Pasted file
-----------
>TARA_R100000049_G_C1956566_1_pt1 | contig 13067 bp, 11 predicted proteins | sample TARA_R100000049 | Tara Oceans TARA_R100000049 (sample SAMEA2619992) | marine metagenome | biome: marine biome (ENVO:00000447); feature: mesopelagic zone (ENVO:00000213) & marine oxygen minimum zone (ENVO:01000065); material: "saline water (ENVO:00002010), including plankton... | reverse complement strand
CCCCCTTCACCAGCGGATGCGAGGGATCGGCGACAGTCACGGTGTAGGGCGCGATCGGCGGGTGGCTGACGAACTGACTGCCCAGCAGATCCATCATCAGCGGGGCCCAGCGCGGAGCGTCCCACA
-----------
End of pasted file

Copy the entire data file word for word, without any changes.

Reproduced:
>TARA_R100000049_G_C1956566_1_pt1 | contig 13067 bp, 11 predicted proteins | sample TARA_R100000049 | Tara Oceans TARA_R100000049 (sample SAMEA2619992) | marine metagenome | biome: marine biome (ENVO:00000447); feature: mesopelagic zone (ENVO:00000213) & marine oxygen minimum zone (ENVO:01000065); material: "saline water (ENVO:00002010), including plankton... | reverse complement strand
CCCCCTTCACCAGCGGATGCGAGGGATCGGCGACAGTCACGGTGTAGGGCGCGATCGGCGGGTGGCTGACGAACTGACTGCCCAGCAGATCCATCATCAGCGGGGCCCAGCGCGGAGCGTCCCACA